284 people are missing after a South Korean ferry headed to Jeju-do, off the southern tip of the Korean peninsula, sank. According to Yonhap News, four people are confirmed to have died. The accident occurred early Wednesday morning. The 6,325-ton ship was carrying a total of 462 people, including 325 high school students. Jeju is a popular tourist destination for South Koreans and foreigners alike, drawing upwards of 6 million visitors a year.
The ship sent out a distress signal at 8:58 a.m. So far, 174 passengers have been rescued according to South Korea officials. “A total of 174 are confirmed to have survived as of 7:00 p.m., while we continue to aggregate the number of survivors through various channels,” a government source noted.
Currently, there are fears that those still missing might be trapped within the sunken ship, lowering their prospects for survival. A government official noted that low water temperatures, darkness, and fast currents would make the rescue effort difficult as well as worsen the situation considerably for any potential survivors. According to CNN, the water temperature in the area is roughly 10 to 13 degrees Celsius (50 and 55 degrees Fahrenheit).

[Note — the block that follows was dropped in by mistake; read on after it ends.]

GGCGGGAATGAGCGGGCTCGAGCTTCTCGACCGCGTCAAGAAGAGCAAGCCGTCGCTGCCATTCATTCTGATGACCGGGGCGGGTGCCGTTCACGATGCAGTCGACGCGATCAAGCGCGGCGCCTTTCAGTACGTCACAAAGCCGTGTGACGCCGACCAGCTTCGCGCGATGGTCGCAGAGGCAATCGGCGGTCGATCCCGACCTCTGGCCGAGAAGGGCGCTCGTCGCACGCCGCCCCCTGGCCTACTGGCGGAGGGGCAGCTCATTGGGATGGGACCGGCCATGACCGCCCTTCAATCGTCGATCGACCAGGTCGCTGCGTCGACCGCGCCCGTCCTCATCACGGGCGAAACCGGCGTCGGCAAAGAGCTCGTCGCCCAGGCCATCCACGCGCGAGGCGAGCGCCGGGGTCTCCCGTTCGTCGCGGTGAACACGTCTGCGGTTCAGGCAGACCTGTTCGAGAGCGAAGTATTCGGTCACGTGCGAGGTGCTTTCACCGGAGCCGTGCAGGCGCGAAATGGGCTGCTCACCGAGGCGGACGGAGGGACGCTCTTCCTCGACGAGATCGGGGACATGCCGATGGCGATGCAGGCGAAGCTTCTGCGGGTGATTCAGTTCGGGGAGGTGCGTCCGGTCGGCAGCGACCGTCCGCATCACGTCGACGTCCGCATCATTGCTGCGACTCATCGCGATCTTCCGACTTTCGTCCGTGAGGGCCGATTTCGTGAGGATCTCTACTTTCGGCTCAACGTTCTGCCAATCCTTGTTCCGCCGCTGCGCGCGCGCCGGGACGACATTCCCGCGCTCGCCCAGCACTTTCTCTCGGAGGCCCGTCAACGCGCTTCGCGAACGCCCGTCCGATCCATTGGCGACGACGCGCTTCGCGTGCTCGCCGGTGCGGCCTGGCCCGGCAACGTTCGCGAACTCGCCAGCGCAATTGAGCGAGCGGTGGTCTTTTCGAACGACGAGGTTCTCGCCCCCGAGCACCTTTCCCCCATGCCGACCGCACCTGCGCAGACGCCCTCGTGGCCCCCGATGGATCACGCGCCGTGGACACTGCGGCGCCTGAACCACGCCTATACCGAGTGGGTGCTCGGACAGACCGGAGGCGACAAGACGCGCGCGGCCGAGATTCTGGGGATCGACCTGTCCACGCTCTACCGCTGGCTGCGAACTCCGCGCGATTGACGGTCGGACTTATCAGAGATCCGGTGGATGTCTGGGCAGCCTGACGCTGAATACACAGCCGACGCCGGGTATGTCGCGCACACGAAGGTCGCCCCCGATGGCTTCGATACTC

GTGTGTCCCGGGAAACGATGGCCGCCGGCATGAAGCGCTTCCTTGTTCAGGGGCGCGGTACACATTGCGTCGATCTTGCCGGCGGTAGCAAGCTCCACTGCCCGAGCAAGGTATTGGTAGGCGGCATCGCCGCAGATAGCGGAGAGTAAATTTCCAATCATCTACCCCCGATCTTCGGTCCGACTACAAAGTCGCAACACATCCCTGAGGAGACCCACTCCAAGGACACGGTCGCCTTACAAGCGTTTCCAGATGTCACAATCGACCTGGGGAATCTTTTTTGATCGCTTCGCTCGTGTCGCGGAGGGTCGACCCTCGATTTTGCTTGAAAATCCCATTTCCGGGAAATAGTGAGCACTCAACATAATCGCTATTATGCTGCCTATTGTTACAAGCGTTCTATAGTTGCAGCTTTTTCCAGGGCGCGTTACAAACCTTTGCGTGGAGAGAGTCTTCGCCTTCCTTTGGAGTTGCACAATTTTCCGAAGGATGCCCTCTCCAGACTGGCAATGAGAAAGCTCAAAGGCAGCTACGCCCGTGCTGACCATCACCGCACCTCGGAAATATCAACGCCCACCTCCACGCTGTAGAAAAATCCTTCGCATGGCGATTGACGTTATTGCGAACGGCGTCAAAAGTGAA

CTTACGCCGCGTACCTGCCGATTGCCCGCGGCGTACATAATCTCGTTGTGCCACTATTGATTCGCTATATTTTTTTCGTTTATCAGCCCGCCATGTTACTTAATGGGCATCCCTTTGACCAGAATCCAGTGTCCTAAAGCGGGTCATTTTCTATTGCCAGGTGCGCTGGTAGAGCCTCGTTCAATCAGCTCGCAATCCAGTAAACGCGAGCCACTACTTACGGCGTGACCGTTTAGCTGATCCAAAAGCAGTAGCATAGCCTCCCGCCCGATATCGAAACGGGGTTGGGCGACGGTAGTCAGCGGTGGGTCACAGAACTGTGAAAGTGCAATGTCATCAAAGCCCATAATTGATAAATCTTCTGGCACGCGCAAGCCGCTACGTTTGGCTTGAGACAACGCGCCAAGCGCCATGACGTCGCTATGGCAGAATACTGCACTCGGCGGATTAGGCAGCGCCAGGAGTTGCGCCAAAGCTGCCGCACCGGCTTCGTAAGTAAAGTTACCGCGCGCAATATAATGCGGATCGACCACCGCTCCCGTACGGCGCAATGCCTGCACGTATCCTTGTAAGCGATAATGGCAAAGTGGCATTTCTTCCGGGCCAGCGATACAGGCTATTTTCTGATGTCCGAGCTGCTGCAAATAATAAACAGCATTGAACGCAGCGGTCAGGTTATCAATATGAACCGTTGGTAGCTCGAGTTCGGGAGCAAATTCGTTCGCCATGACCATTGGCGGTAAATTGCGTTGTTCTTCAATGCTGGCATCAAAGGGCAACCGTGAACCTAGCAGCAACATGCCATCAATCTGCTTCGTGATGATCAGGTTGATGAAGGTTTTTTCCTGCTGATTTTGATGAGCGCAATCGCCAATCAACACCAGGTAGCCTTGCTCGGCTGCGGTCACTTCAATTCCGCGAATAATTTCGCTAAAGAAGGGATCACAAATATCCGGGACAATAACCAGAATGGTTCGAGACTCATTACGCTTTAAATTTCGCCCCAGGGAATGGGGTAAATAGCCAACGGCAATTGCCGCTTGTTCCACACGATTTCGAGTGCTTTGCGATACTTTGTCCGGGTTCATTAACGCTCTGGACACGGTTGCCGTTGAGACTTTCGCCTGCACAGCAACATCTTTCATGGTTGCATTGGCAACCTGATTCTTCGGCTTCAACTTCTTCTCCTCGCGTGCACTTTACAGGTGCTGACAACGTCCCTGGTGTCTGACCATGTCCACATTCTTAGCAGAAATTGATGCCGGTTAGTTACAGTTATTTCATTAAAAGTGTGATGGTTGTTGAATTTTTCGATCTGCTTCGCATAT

“There is not much time left before sunset. Please make the best efforts to rescue even one more person,” President Park Geun-hye told the central disaster management office in Seoul.
It’s unknown what precisely caused the ferry to sink. Witnesses report hearing a loud bang and being thrown off their feet, suggesting a collision with an underwater rock. Following the collision, the ship’s crew ordered passengers to jump into the ocean with life jackets on. The ship then sank relatively quickly, suggesting that it had taken massive damage to its hull. Eyewitness reports note that several passengers were unable to exit the ship as it sank.
South Korean naval assets, including helicopters, ships, and military divers, are engaged in the rescue effort. One U.S. Navy ship equipped with two helicopters, the USS Bonhomme Richard, has been diverted to the scene of the incident according to a spokesman for the U.S. Navy in South Korea.